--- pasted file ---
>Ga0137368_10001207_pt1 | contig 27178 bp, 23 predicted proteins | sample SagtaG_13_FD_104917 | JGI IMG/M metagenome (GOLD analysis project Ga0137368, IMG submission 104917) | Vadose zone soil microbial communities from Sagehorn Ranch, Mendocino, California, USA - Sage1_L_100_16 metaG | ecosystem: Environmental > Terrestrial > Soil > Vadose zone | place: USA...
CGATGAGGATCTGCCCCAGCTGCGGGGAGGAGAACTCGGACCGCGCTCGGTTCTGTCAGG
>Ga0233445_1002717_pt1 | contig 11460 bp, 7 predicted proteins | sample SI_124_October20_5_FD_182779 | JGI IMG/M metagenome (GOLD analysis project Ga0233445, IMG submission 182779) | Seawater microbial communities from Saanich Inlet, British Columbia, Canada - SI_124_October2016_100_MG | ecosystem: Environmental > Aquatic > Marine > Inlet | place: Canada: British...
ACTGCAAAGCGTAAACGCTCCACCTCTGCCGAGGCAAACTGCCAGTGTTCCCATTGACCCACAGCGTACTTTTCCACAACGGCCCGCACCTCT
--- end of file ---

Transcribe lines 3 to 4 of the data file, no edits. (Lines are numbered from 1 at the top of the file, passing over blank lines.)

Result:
>Ga0233445_1002717_pt1 | contig 11460 bp, 7 predicted proteins | sample SI_124_October20_5_FD_182779 | JGI IMG/M metagenome (GOLD analysis project Ga0233445, IMG submission 182779) | Seawater microbial communities from Saanich Inlet, British Columbia, Canada - SI_124_October2016_100_MG | ecosystem: Environmental > Aquatic > Marine > Inlet | place: Canada: British...
ACTGCAAAGCGTAAACGCTCCACCTCTGCCGAGGCAAACTGCCAGTGTTCCCATTGACCCACAGCGTACTTTTCCACAACGGCCCGCACCTCT